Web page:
Many people enjoy eating between meals. Snacking can help you meet your nutrition needs and help satisfy hunger throughout the day.
Your need for snacks depends on your age, health, weight and activity level. Not everyone needs snacks.
Tips for Healthy Snacking
- Develop a healthy snack plan in advance. If you wait until you’re hungry to decide what to eat, you may only be able to find less healthy choices. You might also end up eating more than you need.
- Include foods from 1 or 2 of the food groups in Canada’s Food Guide when you snack. To view Canada’s Food Guide visit www.canada.ca/en/health-canada/services/canada-food-guides.html.
- Keep your fridge, freezer and pantry stocked with healthy foods that you can grab quickly. Some examples include:
- fresh fruits and vegetables;
- frozen fruit to blend in smoothies;
- fruits canned in their own juice;
- whole grain bread, crackers and cereals;
- unsalted nuts and seeds and their butters;
- hard boiled eggs; and
- single serving canned fish.
- Wash your fruits and vegetables before storing them in the fridge. This makes them easier to grab quickly when you are hungry.
- Leftovers can make great snacks. After meals, package leftovers into smaller “snack” sized containers, date and label the containers, and store them in the fridge or freezer.
- Packaged foods often contain more than 1 serving. Check the label to find the amount of food equal to 1 serving. Take the amount you want to eat out of the package and put the rest away.
- Include water, milk or unsweetened fortified soy beverage with snacks to help you feel more satisfied.
Healthy Snack Ideas
Snacks can be healthy and satisfy your hunger. Ideas for smaller snacks include:
- Fresh or frozen berries (125 mL or ½ cup) or a whole piece of fruit such as a banana or apple
- Reduced fat (2%, 1% or skim) plain or fruit yogurt (175g or ¾ cup)
- Unsalted soy nuts (60 mL or ¼ cup)
- Single serving of canned tuna (85 g) on celery
- Vegetable sticks with hummus or a yogurt-based dip (60 mL or ¼ cup)
- Mixed green salad (250 mL or 1 cup) with dressing (15 mL or 1 tablespoon)
- Air popped popcorn (750 mL or 3 cups) with non-hydrogenated margarine (5 mL or 1 teaspoon, melted)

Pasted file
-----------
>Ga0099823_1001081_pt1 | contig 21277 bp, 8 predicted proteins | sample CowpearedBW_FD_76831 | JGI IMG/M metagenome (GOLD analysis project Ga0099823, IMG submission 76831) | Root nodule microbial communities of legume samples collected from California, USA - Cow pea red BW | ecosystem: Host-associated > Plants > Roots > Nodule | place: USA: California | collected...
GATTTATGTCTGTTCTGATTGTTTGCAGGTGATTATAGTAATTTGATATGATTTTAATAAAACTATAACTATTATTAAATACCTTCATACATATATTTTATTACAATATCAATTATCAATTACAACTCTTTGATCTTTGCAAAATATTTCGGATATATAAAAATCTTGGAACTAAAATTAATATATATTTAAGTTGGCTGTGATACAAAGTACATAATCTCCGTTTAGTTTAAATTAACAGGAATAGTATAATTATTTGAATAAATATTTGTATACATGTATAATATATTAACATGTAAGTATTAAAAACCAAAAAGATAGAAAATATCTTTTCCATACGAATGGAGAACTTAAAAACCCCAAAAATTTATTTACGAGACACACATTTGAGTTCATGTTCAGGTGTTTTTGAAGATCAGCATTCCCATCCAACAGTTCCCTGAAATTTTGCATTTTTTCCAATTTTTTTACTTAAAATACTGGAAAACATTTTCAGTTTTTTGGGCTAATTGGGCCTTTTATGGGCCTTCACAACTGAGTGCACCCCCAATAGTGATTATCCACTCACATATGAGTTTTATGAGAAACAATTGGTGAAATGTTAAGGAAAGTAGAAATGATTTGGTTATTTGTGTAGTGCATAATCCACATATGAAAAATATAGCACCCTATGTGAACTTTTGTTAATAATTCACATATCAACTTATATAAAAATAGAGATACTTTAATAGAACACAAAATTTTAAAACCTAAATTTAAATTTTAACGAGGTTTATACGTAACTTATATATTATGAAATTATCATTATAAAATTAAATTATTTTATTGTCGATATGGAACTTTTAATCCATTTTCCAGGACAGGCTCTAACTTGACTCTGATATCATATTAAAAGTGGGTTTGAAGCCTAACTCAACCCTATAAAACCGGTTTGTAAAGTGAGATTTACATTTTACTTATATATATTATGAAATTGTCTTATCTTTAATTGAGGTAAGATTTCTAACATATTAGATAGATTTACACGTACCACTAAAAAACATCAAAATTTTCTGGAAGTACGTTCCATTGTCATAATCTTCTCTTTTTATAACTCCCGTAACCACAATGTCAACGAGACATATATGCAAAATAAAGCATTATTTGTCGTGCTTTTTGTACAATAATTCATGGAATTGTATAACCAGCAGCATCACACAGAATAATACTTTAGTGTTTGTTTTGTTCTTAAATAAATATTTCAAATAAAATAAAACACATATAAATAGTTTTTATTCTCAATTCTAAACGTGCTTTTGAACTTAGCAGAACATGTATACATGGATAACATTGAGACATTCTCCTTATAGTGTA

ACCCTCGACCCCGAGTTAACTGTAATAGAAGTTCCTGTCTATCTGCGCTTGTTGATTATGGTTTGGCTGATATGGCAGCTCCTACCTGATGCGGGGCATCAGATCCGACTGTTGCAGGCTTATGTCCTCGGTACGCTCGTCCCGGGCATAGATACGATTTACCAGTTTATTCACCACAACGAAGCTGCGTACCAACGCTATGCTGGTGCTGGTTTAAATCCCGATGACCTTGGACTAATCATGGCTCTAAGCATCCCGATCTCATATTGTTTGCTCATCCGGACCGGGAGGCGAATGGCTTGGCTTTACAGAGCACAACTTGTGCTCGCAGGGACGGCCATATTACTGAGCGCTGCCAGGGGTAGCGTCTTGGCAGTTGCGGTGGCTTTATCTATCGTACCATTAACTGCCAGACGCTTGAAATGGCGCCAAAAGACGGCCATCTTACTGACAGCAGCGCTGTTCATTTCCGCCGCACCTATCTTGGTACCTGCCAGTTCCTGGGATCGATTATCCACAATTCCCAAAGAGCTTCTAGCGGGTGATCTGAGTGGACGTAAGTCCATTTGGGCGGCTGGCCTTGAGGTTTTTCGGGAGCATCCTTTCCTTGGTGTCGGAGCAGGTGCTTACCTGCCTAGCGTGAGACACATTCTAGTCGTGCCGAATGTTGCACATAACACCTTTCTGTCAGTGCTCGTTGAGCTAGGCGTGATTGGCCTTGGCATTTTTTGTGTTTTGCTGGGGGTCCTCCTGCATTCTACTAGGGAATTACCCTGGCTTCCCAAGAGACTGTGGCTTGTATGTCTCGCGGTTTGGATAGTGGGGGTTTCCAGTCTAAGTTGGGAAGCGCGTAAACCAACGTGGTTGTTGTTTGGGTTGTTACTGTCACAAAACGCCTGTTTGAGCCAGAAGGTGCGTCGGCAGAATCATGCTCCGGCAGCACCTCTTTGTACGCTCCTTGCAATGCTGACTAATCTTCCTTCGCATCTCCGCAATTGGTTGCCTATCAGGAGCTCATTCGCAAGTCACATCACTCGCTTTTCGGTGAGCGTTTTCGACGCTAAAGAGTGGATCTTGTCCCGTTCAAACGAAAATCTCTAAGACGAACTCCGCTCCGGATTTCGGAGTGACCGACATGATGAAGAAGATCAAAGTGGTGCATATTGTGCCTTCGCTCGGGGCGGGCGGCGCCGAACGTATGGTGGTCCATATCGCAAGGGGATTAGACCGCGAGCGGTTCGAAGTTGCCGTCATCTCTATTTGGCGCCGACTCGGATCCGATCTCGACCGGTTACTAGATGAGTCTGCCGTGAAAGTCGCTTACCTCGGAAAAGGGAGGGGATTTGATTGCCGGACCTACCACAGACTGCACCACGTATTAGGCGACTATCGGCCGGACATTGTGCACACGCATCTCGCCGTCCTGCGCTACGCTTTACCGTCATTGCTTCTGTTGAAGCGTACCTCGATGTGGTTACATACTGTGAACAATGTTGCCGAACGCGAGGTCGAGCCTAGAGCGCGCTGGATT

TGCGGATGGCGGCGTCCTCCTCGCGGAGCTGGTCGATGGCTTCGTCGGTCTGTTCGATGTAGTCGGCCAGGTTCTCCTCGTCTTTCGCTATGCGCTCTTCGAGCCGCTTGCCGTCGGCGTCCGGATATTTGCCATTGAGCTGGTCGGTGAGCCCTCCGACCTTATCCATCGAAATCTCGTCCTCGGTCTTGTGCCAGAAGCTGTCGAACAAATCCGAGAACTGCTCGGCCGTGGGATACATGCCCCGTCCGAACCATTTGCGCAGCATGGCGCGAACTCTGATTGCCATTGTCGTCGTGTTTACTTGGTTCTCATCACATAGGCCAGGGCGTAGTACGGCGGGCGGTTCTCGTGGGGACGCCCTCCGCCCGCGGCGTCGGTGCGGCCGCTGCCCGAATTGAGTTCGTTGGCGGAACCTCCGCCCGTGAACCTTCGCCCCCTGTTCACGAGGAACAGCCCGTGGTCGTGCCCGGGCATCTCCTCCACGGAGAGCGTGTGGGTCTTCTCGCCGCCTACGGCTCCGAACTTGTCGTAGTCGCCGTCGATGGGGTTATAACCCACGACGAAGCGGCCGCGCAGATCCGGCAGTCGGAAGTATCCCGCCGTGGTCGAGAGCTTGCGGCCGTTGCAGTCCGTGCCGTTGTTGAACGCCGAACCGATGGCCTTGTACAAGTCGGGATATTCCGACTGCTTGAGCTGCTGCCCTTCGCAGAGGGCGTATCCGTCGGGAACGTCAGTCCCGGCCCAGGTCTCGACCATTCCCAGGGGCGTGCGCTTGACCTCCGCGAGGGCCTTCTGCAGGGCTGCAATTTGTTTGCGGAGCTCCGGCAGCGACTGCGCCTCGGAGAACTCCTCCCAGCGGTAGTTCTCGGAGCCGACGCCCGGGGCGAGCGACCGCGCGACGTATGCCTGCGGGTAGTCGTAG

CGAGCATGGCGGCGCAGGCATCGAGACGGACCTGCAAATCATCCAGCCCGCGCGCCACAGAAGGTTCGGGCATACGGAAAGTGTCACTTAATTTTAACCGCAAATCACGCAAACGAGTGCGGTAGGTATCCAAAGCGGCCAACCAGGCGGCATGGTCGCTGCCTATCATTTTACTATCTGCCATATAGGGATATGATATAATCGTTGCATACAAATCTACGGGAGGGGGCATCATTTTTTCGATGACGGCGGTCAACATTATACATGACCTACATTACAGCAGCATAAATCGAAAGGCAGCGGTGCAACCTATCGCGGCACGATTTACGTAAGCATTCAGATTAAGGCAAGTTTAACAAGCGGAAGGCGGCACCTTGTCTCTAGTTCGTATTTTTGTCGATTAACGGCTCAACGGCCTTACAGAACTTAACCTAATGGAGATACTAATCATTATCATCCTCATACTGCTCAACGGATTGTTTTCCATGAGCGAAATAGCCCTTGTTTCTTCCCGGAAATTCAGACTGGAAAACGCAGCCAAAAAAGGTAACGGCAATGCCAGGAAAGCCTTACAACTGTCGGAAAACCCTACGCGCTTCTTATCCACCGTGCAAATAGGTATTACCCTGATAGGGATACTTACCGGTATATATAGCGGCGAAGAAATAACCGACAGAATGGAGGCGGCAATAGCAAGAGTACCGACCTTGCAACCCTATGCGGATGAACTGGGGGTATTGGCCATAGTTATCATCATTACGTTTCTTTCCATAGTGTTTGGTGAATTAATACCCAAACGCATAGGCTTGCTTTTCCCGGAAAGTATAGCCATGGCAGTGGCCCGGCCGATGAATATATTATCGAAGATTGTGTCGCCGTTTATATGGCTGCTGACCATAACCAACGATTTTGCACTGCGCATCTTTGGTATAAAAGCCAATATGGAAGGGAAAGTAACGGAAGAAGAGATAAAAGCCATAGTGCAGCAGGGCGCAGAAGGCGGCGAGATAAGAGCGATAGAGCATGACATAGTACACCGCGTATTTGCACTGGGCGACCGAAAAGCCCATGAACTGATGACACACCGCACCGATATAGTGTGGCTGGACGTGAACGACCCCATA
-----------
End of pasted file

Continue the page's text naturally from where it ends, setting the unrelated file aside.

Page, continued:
- Low fat latté (675 mL or 12 oz)
- Homemade smoothie (250 mL or 1 cup)
- To make a smoothie, blend together fruit, yogurt and milk or unsweetened fortified soy beverage.
- Unsweetened applesauce (125 mL or ½ cup) sprinkled with cinnamon and toasted almond slices (15 mL or 1 tablespoon)
- Frozen yogurt popsicle (1 popsicle)
- To make a yogurt popsicle, blend together fruit, yogurt and milk, then pour into popsicle mold tray and freeze.
Ideas for larger snacks include:
- Unsalted nuts such as almonds or walnuts (60 mL or ¼ cup is a serving)
- Homemade trail mix (60 mL or ¼ cup)
- Mix together dried whole grain cereal, unsweetened dried fruit, unsalted nuts or seeds.
- Whole grain crackers (approximately 4 to 6 crackers or 30 g) with cheese (50 g or 1½ ounces) or nut butter (30 mL or 2 tablespoons)
- 4-inch pancake (1) with almond butter (15 mL or 1 tablespoon)
- Hardboiled egg (1) sliced and spread on whole grain toast (1 slice)
- Homemade yogurt parfait with yogurt (175g or ¾ cup), chopped fresh fruit (125 mL or ½ cup) and sprinkled with nuts or granola (30 mL or 2 tablespoons)
- Edamame (175 mL or ¾ cup) sprinkled with lemon juice
- Pudding made with milk (125 mL or ½ cup)
- Whole grain muffin (1 small)
- Homemade chips from pita (1/2) or tortilla (1/2) with salsa or guacamole (60 mL or ¼ cup).
For More Information
For more information on eating safe and healthy, visit Healthy Canadians www.canada.ca/en/services/health/healthy-eating.html.
For more nutrition information, call 8-1-1 to speak with a registered dietitian, or visit www.healthlinkbc.ca/healthyeating.